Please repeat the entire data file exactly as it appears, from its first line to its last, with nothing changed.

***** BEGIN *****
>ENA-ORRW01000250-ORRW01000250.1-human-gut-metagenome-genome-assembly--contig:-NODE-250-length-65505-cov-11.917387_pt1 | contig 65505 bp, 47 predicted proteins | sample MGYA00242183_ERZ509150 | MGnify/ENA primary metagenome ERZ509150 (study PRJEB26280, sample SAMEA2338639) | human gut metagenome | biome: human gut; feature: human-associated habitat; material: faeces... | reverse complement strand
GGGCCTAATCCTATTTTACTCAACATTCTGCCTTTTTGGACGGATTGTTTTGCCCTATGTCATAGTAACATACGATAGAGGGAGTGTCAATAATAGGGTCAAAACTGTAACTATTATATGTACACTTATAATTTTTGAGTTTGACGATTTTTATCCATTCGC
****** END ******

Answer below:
>ENA-ORRW01000250-ORRW01000250.1-human-gut-metagenome-genome-assembly--contig:-NODE-250-length-65505-cov-11.917387_pt1 | contig 65505 bp, 47 predicted proteins | sample MGYA00242183_ERZ509150 | MGnify/ENA primary metagenome ERZ509150 (study PRJEB26280, sample SAMEA2338639) | human gut metagenome | biome: human gut; feature: human-associated habitat; material: faeces... | reverse complement strand
GGGCCTAATCCTATTTTACTCAACATTCTGCCTTTTTGGACGGATTGTTTTGCCCTATGTCATAGTAACATACGATAGAGGGAGTGTCAATAATAGGGTCAAAACTGTAACTATTATATGTACACTTATAATTTTTGAGTTTGACGATTTTTATCCATTCGC